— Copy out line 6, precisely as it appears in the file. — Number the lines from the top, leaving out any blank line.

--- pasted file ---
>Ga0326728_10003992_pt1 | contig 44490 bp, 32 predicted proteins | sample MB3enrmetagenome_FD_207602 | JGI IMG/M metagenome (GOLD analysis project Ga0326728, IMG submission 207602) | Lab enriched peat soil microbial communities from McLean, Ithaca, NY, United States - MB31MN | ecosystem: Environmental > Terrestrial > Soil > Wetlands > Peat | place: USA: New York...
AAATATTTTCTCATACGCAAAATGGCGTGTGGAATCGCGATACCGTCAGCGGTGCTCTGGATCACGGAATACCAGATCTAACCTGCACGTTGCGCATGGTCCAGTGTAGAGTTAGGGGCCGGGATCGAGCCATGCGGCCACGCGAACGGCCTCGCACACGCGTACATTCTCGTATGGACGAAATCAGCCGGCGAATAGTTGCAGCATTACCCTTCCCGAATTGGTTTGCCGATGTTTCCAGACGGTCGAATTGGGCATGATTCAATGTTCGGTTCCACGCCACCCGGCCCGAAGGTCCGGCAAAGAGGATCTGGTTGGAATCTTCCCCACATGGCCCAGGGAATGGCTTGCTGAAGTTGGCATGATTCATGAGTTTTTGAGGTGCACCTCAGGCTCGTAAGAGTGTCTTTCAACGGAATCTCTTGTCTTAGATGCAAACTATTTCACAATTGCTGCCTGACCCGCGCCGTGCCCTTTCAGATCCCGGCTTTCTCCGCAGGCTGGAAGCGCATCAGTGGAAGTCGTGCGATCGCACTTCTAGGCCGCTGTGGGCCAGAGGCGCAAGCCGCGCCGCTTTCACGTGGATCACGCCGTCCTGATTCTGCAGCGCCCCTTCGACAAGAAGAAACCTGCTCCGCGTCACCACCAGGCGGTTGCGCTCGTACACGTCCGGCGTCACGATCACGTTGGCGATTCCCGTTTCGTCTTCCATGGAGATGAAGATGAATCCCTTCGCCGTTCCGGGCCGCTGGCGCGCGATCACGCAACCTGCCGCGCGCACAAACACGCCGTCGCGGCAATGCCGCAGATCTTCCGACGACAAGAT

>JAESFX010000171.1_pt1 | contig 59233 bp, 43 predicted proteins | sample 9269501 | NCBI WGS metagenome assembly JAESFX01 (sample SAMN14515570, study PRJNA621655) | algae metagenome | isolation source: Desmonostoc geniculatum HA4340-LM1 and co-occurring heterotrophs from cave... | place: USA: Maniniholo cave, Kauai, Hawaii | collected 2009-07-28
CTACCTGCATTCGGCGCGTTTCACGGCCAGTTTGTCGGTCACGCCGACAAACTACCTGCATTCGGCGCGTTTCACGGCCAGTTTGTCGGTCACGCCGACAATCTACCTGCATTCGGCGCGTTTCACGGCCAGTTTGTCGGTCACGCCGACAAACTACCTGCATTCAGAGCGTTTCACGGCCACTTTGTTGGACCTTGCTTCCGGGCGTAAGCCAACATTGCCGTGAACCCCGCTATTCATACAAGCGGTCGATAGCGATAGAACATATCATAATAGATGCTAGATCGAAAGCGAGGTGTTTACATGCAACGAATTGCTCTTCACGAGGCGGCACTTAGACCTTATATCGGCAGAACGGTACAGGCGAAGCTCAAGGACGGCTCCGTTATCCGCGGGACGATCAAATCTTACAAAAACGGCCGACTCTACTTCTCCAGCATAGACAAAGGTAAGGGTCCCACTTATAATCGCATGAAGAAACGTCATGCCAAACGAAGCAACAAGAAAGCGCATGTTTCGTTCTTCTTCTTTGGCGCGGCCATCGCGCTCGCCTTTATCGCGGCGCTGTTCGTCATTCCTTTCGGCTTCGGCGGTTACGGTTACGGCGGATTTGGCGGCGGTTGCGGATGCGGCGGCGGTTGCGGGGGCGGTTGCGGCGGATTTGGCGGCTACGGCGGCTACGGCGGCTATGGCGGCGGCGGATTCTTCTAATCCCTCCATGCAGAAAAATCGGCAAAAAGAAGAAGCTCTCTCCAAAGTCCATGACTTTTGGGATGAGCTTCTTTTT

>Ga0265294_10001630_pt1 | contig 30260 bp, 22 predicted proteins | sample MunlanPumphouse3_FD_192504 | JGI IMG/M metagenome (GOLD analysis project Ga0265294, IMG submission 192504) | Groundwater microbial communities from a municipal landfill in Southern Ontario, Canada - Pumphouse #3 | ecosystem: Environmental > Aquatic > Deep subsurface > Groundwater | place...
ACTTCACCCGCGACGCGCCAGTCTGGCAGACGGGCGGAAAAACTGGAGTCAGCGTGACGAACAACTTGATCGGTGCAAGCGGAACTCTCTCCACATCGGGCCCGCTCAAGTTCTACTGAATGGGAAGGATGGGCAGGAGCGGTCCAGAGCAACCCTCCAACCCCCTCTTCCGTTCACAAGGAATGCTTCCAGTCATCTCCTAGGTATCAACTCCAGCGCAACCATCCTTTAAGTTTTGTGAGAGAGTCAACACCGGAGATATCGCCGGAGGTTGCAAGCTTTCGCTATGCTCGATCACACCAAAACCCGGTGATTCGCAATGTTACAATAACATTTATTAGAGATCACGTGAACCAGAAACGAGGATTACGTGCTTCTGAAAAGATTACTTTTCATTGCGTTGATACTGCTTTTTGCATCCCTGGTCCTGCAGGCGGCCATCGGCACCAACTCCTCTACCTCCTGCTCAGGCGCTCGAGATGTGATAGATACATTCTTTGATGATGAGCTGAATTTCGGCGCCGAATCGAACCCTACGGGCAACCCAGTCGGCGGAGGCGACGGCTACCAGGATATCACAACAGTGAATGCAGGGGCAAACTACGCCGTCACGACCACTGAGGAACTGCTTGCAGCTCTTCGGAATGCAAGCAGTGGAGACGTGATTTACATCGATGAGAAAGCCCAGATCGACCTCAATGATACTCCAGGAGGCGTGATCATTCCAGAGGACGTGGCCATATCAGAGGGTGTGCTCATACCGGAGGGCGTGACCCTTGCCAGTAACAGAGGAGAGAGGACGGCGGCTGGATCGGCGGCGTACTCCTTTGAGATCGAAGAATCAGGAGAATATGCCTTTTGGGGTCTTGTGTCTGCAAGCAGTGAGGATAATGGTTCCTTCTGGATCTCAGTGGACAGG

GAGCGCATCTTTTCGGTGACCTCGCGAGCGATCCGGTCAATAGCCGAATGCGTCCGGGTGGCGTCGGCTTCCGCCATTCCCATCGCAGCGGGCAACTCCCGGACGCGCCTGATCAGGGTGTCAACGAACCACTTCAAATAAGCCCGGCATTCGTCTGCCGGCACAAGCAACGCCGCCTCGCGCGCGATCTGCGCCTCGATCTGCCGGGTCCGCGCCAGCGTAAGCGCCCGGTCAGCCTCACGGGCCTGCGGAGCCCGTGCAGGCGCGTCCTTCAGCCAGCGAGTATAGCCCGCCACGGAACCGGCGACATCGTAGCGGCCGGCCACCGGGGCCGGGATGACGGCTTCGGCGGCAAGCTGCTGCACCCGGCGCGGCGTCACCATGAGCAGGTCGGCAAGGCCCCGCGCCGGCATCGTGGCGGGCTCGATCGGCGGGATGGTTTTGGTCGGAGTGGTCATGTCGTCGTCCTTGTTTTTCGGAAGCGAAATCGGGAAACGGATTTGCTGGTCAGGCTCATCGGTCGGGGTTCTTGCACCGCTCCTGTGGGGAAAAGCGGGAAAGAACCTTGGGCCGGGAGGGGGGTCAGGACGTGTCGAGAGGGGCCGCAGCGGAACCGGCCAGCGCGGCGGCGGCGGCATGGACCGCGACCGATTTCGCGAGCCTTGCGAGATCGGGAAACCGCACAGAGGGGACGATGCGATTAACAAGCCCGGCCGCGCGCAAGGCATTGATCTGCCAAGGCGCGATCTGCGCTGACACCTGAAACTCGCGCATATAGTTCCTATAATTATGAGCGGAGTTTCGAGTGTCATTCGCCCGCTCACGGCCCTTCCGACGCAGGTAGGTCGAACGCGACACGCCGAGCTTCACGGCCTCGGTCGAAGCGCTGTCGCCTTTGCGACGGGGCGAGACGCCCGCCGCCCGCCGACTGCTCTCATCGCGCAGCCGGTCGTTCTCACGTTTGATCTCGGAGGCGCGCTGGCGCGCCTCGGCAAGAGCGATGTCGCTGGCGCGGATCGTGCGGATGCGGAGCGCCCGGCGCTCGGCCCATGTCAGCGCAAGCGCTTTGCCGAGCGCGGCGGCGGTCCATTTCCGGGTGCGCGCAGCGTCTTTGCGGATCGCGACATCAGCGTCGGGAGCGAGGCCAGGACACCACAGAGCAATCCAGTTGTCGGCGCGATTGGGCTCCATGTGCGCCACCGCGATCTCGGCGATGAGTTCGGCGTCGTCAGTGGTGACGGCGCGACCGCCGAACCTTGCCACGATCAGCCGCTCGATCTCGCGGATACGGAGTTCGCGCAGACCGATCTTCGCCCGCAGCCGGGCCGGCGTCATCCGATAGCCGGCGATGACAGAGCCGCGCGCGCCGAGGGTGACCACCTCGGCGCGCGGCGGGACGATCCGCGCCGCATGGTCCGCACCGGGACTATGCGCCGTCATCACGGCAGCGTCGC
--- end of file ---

ACTTCACCCGCGACGCGCCAGTCTGGCAGACGGGCGGAAAAACTGGAGTCAGCGTGACGAACAACTTGATCGGTGCAAGCGGAACTCTCTCCACATCGGGCCCGCTCAAGTTCTACTGAATGGGAAGGATGGGCAGGAGCGGTCCAGAGCAACCCTCCAACCCCCTCTTCCGTTCACAAGGAATGCTTCCAGTCATCTCCTAGGTATCAACTCCAGCGCAACCATCCTTTAAGTTTTGTGAGAGAGTCAACACCGGAGATATCGCCGGAGGTTGCAAGCTTTCGCTATGCTCGATCACACCAAAACCCGGTGATTCGCAATGTTACAATAACATTTATTAGAGATCACGTGAACCAGAAACGAGGATTACGTGCTTCTGAAAAGATTACTTTTCATTGCGTTGATACTGCTTTTTGCATCCCTGGTCCTGCAGGCGGCCATCGGCACCAACTCCTCTACCTCCTGCTCAGGCGCTCGAGATGTGATAGATACATTCTTTGATGATGAGCTGAATTTCGGCGCCGAATCGAACCCTACGGGCAACCCAGTCGGCGGAGGCGACGGCTACCAGGATATCACAACAGTGAATGCAGGGGCAAACTACGCCGTCACGACCACTGAGGAACTGCTTGCAGCTCTTCGGAATGCAAGCAGTGGAGACGTGATTTACATCGATGAGAAAGCCCAGATCGACCTCAATGATACTCCAGGAGGCGTGATCATTCCAGAGGACGTGGCCATATCAGAGGGTGTGCTCATACCGGAGGGCGTGACCCTTGCCAGTAACAGAGGAGAGAGGACGGCGGCTGGATCGGCGGCGTACTCCTTTGAGATCGAAGAATCAGGAGAATATGCCTTTTGGGGTCTTGTGTCTGCAAGCAGTGAGGATAATGGTTCCTTCTGGATCTCAGTGGACAGG